In this practice around fear of rejection, you may find that there are degrees of fear: rejection in a relationship breakup can feel different than having a project rejected by your boss, for example. Each type of fear demands its own practice, and the same process applies to them all.
What’s that process again? Instead of running away to hide, safely meet the fear for what it is – one kind of emotional energy that human beings experience – and let it move through you with conscious awareness that it will do exactly that. Stuffing that fear deep inside restricts its flow and, like a rechargeable battery, there’s only so much emotion any of us can contain. Trapping it inside isn’t healthy. If you allow that energy to flow, you may find that it can also power some useful activity.
The confidence your practice has given you needs to become part of your real life. In some small way, use that confidence to act without fear of rejection. For example, offer to bring a colleague coffee. Do something kind for someone who doesn’t expect it. This, too, is part of practice: what we master in the practice room must eventually be ready for the concert stage, and often we test our practice in smaller ways before the big performance. Practicing small acts “in the wild” allows us to continually build confidence in our new skills.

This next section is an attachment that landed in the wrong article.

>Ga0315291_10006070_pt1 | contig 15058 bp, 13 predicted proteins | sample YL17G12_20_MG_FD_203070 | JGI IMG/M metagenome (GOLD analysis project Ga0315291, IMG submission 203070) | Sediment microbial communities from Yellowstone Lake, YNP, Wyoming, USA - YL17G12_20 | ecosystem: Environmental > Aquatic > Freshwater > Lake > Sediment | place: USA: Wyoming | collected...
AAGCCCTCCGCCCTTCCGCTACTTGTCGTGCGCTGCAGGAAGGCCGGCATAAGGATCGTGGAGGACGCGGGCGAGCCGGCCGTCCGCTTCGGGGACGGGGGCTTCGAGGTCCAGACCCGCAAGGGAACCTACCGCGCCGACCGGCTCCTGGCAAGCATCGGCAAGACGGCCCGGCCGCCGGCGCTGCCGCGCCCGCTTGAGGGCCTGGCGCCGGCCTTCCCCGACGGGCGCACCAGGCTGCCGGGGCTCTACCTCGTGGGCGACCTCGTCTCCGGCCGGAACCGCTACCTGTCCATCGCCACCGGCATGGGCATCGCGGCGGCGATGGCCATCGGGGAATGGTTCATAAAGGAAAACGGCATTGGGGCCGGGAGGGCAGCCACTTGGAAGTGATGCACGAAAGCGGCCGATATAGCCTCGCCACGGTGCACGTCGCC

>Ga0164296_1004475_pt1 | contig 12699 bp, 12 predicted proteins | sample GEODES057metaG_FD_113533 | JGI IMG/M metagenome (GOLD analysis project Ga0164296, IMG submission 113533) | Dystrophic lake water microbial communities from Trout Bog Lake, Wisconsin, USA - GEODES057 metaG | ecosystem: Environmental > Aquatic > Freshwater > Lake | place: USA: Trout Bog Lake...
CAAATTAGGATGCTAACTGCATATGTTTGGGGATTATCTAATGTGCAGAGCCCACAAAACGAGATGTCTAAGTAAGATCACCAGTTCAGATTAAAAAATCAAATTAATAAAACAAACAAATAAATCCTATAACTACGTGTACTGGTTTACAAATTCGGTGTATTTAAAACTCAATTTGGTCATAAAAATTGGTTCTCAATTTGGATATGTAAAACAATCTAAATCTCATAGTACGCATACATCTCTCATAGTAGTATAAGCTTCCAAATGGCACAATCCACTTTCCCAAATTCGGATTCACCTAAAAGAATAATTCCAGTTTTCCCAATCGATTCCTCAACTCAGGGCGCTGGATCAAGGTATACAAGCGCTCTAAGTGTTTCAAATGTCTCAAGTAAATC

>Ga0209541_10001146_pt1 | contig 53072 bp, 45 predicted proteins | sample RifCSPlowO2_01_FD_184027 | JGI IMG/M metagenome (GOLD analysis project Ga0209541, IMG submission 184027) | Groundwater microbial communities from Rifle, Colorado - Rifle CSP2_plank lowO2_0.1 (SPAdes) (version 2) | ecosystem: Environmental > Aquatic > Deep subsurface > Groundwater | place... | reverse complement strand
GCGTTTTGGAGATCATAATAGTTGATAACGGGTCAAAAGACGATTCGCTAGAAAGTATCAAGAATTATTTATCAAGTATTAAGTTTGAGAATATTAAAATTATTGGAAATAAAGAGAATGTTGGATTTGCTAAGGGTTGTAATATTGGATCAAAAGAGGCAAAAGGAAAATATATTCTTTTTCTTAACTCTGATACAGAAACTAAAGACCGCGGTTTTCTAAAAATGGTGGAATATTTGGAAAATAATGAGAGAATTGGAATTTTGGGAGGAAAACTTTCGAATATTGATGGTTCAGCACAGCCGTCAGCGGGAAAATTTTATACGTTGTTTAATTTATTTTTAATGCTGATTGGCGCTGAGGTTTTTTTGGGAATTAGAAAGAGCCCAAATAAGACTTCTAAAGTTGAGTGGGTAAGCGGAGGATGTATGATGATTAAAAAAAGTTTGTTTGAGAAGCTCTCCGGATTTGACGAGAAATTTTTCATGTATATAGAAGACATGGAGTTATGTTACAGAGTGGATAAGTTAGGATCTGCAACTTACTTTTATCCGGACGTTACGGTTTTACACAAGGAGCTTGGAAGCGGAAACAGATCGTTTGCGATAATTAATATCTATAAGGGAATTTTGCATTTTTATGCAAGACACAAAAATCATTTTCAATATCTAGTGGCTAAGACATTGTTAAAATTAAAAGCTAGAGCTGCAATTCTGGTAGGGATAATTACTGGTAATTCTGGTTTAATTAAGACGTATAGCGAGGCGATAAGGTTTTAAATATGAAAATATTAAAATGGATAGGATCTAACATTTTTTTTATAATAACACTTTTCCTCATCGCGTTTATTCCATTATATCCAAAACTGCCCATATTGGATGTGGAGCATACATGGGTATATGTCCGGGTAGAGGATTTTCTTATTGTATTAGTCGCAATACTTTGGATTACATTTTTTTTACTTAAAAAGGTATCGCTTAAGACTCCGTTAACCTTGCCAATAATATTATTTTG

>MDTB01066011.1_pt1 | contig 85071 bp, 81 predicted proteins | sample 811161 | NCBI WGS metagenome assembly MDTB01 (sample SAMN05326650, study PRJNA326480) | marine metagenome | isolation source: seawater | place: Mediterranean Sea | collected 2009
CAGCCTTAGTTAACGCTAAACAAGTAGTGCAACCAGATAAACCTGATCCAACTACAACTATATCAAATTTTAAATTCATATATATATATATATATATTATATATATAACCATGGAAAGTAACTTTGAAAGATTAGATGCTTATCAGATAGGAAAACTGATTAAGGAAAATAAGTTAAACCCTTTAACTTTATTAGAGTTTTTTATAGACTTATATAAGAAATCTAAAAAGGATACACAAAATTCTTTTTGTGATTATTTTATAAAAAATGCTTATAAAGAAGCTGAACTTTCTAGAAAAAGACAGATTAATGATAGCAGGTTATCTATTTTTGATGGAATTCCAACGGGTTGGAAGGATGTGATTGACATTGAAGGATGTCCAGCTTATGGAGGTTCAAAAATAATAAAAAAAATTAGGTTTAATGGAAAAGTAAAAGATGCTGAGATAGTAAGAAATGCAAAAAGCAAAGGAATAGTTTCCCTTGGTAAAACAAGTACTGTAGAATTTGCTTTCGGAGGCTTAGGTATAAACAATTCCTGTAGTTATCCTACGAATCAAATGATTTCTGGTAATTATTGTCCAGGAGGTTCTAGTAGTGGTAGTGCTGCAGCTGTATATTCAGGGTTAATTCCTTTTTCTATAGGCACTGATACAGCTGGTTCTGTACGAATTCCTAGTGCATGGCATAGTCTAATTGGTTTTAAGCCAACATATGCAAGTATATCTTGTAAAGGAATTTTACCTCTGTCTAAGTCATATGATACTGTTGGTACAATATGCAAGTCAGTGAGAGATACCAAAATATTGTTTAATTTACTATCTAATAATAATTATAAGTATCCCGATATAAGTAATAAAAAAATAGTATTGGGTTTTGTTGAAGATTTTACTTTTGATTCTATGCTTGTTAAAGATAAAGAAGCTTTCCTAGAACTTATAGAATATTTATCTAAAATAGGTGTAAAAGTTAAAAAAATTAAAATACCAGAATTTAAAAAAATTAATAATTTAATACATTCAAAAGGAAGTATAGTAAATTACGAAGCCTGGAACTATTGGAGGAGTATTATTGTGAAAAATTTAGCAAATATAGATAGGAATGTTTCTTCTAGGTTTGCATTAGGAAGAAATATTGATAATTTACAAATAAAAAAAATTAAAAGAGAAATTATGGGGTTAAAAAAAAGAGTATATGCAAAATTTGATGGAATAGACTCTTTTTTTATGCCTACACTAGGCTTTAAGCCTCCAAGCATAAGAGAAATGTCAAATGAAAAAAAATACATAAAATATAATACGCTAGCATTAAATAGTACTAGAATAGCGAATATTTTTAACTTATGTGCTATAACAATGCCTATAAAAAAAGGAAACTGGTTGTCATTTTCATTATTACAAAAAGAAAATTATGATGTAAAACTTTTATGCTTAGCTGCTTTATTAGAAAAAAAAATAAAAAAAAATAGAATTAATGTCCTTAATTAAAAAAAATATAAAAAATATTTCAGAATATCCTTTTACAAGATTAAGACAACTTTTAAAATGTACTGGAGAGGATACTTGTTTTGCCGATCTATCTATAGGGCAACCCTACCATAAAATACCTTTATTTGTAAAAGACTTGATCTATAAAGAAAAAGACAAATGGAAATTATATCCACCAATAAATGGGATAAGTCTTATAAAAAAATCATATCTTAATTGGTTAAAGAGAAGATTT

Connecting the fear-busting practice that you do safely in private with ever-more-meaningful real-life acts is your way forward. The point is to gain practical, useful experience with the energy of fear in a new way – a way that offers your less-fearful self an opportunity to feel acceptance, not rejection.
When fear hits back